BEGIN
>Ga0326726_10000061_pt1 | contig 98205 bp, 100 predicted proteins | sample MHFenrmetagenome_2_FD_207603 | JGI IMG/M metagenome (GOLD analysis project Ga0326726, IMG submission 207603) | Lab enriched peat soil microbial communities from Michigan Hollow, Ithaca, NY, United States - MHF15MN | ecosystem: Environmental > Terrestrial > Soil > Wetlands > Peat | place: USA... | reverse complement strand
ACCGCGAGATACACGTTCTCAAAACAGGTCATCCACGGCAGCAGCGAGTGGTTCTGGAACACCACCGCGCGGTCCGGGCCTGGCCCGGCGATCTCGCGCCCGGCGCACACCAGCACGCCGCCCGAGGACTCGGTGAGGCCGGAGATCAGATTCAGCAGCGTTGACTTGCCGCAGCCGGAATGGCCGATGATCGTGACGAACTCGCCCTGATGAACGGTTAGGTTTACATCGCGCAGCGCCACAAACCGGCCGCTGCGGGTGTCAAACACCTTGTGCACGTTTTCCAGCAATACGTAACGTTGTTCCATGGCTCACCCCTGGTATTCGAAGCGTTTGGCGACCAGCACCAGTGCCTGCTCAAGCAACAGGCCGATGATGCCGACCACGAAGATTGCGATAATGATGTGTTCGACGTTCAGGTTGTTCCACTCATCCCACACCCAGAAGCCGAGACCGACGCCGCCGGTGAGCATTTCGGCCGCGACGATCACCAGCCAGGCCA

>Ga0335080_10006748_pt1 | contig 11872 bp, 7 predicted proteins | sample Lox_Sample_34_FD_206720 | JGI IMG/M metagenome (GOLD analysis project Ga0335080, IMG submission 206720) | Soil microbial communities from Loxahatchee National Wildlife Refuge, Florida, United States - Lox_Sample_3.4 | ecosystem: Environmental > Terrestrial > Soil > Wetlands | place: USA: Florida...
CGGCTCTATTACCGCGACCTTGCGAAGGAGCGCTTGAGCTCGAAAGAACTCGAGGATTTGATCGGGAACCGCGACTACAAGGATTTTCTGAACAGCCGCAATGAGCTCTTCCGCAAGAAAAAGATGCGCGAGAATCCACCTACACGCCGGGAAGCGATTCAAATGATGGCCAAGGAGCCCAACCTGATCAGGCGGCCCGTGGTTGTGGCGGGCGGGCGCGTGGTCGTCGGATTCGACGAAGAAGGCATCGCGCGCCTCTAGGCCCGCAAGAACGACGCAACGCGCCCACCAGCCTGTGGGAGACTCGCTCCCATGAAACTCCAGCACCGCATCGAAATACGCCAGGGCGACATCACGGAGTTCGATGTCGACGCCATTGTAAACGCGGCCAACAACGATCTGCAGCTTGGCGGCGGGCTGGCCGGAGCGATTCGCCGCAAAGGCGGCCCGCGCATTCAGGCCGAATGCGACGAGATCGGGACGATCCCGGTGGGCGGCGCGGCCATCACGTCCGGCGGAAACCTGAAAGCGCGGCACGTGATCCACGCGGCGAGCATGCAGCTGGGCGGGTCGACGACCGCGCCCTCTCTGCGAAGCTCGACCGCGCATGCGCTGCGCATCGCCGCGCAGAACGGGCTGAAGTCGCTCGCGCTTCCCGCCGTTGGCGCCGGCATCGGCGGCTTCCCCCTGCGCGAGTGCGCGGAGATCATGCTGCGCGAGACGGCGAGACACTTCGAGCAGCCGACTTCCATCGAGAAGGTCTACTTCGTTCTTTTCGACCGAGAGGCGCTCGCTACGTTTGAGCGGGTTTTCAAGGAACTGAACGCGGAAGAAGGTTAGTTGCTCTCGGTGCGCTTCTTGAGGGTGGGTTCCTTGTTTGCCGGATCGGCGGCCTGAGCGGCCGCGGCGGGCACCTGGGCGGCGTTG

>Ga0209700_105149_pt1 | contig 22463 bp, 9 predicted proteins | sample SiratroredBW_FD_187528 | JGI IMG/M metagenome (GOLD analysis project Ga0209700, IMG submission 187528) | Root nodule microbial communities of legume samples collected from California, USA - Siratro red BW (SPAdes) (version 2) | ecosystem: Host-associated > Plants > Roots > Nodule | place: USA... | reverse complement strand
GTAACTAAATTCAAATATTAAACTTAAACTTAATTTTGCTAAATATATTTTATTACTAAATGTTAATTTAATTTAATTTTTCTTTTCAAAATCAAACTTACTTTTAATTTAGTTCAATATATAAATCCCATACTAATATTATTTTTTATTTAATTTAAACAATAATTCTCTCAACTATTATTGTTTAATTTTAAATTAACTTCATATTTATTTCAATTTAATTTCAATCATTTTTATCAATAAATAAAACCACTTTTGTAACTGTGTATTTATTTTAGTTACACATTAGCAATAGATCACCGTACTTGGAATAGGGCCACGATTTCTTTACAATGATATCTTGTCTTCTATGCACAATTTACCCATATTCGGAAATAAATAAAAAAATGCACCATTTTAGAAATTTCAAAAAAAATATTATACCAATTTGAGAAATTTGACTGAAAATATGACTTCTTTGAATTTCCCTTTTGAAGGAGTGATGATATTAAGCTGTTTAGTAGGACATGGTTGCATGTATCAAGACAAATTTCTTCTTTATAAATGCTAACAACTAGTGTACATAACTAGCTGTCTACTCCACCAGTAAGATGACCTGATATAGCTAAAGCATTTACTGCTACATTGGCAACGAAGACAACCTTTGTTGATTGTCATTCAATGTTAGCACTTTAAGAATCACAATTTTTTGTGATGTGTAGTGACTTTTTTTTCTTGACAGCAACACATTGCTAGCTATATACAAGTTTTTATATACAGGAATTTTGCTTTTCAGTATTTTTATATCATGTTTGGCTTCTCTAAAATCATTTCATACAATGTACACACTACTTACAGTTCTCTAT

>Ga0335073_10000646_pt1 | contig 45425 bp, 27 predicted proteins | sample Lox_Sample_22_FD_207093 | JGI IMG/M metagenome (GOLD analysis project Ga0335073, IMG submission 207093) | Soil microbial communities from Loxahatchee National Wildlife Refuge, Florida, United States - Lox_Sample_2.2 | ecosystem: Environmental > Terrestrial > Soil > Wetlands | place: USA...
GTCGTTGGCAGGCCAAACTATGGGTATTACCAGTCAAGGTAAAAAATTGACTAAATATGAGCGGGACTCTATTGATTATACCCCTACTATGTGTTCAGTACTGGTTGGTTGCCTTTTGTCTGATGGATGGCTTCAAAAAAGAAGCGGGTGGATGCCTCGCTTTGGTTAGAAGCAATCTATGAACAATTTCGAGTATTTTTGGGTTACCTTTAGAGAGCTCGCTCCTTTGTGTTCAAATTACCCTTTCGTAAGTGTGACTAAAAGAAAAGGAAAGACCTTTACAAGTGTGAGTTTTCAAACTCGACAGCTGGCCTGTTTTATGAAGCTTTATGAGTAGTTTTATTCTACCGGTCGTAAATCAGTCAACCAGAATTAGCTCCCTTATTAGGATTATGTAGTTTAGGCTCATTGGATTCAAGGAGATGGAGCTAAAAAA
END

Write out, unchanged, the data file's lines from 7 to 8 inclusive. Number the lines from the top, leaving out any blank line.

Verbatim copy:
>Ga0335073_10000646_pt1 | contig 45425 bp, 27 predicted proteins | sample Lox_Sample_22_FD_207093 | JGI IMG/M metagenome (GOLD analysis project Ga0335073, IMG submission 207093) | Soil microbial communities from Loxahatchee National Wildlife Refuge, Florida, United States - Lox_Sample_2.2 | ecosystem: Environmental > Terrestrial > Soil > Wetlands | place: USA...
GTCGTTGGCAGGCCAAACTATGGGTATTACCAGTCAAGGTAAAAAATTGACTAAATATGAGCGGGACTCTATTGATTATACCCCTACTATGTGTTCAGTACTGGTTGGTTGCCTTTTGTCTGATGGATGGCTTCAAAAAAGAAGCGGGTGGATGCCTCGCTTTGGTTAGAAGCAATCTATGAACAATTTCGAGTATTTTTGGGTTACCTTTAGAGAGCTCGCTCCTTTGTGTTCAAATTACCCTTTCGTAAGTGTGACTAAAAGAAAAGGAAAGACCTTTACAAGTGTGAGTTTTCAAACTCGACAGCTGGCCTGTTTTATGAAGCTTTATGAGTAGTTTTATTCTACCGGTCGTAAATCAGTCAACCAGAATTAGCTCCCTTATTAGGATTATGTAGTTTAGGCTCATTGGATTCAAGGAGATGGAGCTAAAAAA